JennyRobertson_02Not much has changed over the past year in office 107A of Kedzie Hall. Outside, there’s a paper with a list of names and appointments. Inside, a glass desk and table, two chairs, and a cabinet crammed full of student records. Almost nothing about the office has changed, except for the person working in it.

Jenny Robertson now works there as the pre-major adviser for the A.Q. School of Journalism and Mass Communications. Less than a year ago, she replaced the previous adviser, Tom Roesler, who took a position with the College of Arts and Sciences. From this office, she advises more than 250 students aspiring to take JMC classes.

“You can tell Jenny really loves what she does,” Steven Smethers, the associate director for undergraduate studies at the A.Q. Miller School, said. “She genuinely enjoys working with students, and she is a very detailed person, which you have to be in that kind of a job. And she has an awesome task.”

It is Robertson’s job to advise incoming freshmen and transfer students applying for a major, as well as those seeking a minor. She maintains their records, helps them select classesand prepares them for a future in the department. All this is done between the various meetings and events her position requires her to attend. It’s a job that keeps her busy, especially during enrollment, when the number of students she advises can swell to 350 students.

“It seems like a pretty big number of students, but it’s really not,” Robertson said. “I’ve talked with some advisers, some open option advisers, and some of them have like 500 advisees. So when I talk to them, it makes me feel not so bad.”

It’s been a long road to this office for Robertson. She graduated from K-State in 2008, hoping to find a place in non-profit public relations, only to find her first job in a call center. After spending two years in graduate school at Emporia State University pursuing a master’s degree in library science, she found a part-time position at a library, before moving back to Manhattan to be with her now-fiancé, Adam Patman. From there, she found a job working part-time at both a library in Junction City, as wellas the office at the A.Q. Miller School.

“I wasn’t really actively looking to come back to K-State,” Robertson said, “but I was always keeping my eye on this job because I know working at K-State is a really good opportunity, and I’ve always been interested in kind of recruiting. That was something I was looking at. When the job came open I was ecstatic to come back and work here.”

Robertson started in the department as a records clerk working part-time, though she was keen to find a full-time position. When Roesler left the university for a month on paternity leave, she took over some of his advising work until he returned. When he decided to move on later that year, Robertson decided to move in.

“He was super organized, and I was already helping him a lot,” Robertson said. “And seeing him doing his job was kind of making me interested in advising. I was like, ‘That’s really cool.’ So when I saw that his position was open, I thought, ‘Okay, I have to apply for this because I would love to have that job.’”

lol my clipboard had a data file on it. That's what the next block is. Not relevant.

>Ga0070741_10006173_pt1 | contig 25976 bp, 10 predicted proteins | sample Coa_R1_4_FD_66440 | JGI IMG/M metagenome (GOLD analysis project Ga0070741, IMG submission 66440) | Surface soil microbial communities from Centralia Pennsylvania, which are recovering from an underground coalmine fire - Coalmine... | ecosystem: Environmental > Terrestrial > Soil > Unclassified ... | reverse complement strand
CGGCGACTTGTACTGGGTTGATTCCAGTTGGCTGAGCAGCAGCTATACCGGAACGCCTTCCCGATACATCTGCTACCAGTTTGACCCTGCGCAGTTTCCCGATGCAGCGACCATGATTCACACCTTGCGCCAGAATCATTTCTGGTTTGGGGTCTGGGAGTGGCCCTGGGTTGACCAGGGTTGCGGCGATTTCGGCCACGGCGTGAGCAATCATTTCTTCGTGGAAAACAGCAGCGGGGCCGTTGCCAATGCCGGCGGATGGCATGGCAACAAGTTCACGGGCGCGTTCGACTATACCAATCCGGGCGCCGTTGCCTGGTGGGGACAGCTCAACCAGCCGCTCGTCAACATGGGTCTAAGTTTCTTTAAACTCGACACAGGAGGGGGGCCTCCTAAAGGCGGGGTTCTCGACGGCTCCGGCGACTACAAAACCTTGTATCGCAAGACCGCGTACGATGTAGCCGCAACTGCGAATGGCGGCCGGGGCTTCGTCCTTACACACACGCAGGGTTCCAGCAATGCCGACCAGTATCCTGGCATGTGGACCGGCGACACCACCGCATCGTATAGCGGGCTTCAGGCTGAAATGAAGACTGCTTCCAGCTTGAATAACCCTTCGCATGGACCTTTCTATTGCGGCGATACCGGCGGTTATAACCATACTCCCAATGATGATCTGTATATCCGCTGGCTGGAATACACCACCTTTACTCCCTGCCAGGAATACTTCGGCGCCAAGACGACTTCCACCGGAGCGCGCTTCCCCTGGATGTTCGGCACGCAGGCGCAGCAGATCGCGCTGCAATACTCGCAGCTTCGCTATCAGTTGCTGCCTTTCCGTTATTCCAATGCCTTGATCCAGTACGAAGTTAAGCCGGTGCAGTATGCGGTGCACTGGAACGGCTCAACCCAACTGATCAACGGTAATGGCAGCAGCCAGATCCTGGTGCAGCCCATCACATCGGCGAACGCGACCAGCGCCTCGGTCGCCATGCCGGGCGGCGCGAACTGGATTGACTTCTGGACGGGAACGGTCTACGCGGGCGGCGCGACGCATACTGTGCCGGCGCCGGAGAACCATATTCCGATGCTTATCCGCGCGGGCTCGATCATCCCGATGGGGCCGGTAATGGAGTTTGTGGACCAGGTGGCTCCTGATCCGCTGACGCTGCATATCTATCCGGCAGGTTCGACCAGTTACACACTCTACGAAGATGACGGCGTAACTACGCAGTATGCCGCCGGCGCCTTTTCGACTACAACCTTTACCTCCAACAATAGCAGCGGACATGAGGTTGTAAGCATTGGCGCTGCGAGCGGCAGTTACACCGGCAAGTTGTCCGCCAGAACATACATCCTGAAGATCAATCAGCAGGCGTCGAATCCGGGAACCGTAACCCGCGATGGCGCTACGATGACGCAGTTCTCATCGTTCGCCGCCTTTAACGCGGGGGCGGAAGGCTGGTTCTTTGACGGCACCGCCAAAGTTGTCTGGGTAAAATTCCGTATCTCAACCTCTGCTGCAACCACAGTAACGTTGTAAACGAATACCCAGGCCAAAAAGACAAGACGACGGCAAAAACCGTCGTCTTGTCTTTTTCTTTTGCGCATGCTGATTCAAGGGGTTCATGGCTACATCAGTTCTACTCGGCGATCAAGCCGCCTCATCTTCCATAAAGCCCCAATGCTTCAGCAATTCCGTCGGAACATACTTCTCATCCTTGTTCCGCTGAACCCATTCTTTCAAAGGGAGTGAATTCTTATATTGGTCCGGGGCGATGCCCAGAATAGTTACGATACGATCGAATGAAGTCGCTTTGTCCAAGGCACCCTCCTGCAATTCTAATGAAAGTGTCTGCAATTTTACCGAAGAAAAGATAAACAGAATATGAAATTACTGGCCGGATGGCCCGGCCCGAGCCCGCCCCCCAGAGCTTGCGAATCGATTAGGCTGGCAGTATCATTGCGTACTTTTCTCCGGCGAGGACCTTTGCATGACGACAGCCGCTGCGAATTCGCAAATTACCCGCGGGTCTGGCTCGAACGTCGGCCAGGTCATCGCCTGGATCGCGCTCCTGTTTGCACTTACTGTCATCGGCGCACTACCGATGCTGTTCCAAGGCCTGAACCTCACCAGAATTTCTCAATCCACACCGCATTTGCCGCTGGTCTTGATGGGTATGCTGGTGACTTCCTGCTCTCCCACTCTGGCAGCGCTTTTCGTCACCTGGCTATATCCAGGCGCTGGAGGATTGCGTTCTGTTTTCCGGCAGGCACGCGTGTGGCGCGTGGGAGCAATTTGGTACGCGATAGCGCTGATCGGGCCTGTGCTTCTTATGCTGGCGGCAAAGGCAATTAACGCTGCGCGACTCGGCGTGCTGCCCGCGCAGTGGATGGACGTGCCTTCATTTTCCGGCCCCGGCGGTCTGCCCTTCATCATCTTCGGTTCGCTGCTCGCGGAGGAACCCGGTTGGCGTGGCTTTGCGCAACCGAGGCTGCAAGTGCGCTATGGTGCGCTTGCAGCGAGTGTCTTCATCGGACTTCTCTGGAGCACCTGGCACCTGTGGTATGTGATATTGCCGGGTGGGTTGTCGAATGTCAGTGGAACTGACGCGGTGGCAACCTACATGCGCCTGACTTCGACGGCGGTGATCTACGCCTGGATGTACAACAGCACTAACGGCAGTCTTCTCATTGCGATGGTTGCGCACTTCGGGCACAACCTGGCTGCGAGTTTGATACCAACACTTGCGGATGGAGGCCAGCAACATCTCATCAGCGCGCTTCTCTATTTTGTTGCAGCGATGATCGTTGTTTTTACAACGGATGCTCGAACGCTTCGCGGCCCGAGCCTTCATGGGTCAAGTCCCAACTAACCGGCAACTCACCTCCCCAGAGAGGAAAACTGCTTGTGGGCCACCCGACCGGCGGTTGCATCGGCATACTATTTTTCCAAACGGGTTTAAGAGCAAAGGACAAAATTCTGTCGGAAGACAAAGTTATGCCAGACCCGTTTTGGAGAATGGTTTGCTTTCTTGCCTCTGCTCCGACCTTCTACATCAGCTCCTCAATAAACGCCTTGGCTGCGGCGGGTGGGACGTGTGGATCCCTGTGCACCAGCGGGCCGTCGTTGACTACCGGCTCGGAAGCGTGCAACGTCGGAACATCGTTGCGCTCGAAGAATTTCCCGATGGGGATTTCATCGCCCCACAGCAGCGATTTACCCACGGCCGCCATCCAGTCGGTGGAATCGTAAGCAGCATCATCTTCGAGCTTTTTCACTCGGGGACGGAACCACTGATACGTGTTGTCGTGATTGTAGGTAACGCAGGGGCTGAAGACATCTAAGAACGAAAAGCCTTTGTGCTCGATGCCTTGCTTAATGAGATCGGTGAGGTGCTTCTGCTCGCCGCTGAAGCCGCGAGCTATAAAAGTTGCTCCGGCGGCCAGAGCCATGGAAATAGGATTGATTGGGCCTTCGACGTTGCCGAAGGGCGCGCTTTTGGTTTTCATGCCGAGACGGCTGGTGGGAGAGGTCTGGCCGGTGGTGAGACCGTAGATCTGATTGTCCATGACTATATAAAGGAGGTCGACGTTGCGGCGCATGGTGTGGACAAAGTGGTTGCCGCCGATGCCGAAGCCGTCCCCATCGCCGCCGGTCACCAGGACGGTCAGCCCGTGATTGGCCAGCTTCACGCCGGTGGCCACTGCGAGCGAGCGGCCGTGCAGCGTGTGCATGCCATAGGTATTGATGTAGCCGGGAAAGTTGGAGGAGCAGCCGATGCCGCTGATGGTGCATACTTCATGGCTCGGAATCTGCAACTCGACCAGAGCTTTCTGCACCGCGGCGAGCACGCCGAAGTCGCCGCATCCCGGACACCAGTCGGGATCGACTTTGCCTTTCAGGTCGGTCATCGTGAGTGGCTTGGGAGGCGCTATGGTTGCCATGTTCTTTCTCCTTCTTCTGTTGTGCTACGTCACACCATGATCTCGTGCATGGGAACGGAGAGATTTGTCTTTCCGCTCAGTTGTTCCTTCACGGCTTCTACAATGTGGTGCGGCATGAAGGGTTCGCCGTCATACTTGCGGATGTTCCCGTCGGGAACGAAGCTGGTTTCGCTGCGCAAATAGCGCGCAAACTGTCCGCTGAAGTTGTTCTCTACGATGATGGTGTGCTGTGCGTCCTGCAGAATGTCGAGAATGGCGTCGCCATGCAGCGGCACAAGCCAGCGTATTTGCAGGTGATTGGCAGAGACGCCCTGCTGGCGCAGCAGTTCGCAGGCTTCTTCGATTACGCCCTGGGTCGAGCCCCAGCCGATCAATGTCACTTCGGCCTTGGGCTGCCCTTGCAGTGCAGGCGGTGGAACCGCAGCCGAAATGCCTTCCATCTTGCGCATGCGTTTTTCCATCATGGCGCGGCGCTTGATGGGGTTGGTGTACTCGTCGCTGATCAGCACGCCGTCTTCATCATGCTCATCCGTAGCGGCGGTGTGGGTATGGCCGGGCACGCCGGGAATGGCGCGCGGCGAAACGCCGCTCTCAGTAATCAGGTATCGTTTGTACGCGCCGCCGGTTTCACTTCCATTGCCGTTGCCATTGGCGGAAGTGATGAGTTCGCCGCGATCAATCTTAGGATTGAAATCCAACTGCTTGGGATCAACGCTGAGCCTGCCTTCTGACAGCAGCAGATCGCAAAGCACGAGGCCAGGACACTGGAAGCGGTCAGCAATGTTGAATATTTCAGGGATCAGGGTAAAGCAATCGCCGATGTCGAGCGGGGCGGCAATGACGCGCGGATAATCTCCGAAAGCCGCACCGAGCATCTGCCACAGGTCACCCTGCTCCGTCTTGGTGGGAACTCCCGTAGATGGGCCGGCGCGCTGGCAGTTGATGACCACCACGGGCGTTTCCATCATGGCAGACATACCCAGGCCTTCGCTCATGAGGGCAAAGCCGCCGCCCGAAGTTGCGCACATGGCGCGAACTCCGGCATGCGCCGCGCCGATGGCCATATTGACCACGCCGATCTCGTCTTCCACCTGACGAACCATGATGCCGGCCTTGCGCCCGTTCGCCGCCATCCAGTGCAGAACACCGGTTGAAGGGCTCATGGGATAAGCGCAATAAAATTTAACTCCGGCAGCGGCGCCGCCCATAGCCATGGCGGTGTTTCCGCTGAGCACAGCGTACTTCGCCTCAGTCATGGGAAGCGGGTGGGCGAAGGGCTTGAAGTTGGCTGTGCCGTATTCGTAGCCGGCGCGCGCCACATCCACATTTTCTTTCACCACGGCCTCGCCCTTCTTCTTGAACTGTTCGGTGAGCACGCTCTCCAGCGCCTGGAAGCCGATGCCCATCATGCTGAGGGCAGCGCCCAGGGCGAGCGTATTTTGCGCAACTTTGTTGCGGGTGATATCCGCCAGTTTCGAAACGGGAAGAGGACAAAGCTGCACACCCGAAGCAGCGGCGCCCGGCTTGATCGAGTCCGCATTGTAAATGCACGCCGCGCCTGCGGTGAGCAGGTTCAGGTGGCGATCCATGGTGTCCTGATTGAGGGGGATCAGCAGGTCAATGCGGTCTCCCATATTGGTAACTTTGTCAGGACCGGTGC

The demands of her new position took some getting used to, especially around enrollment time, when the number of appointments she had with students dramatically increased. But she found herself enjoying the work, especially when she had the chance to work with enthusiastic freshmen.


“It’s important to have somebody in that job who is, first of all, very dedicated to what they’re doing,” Smethers said. “And she is. You have to be very detail oriented; you have to be able to maintain enthusiasm. And you have to be able to have a really good attitude towards what you’re doing. And she has all that.”

Something Robertson appreciates about her new position is the office itself. The ceiling-high windows provide illumination, as well as a backdrop of trees. She hasn’t changed the furniture, which remains exactly as her predecessor left it. The table, its legs sitting stuffed full of business cards and scrap paper to keep the surface level, remains untouched, and a K-State basketball poster on the inside of the door hasn’t been touched.

“My goal was,” Robertson said.“maybe this summer when I have some time, I would start organizing things more how I want them, instead of just how they were here when I got here. Maybe move in a little bit more.”

Despite starting with a degree in public relations, Robertson discovered she enjoys helping students. She plans to stay in Manhattan, work at her current job, marry Patman and settle down in their new home.

“I would love to stay in some kind of advising role or doing something with student life,” Robertson said. “If it happened to be at K-State, that would be even better. It’s my alma mater, and I love Manhattan, so I could stay here. I’m not sure what’s going to happen in my career in the next 10 years, but if I can, I would like to stay here, if not in the journalism school then somewhere else at K-State.”


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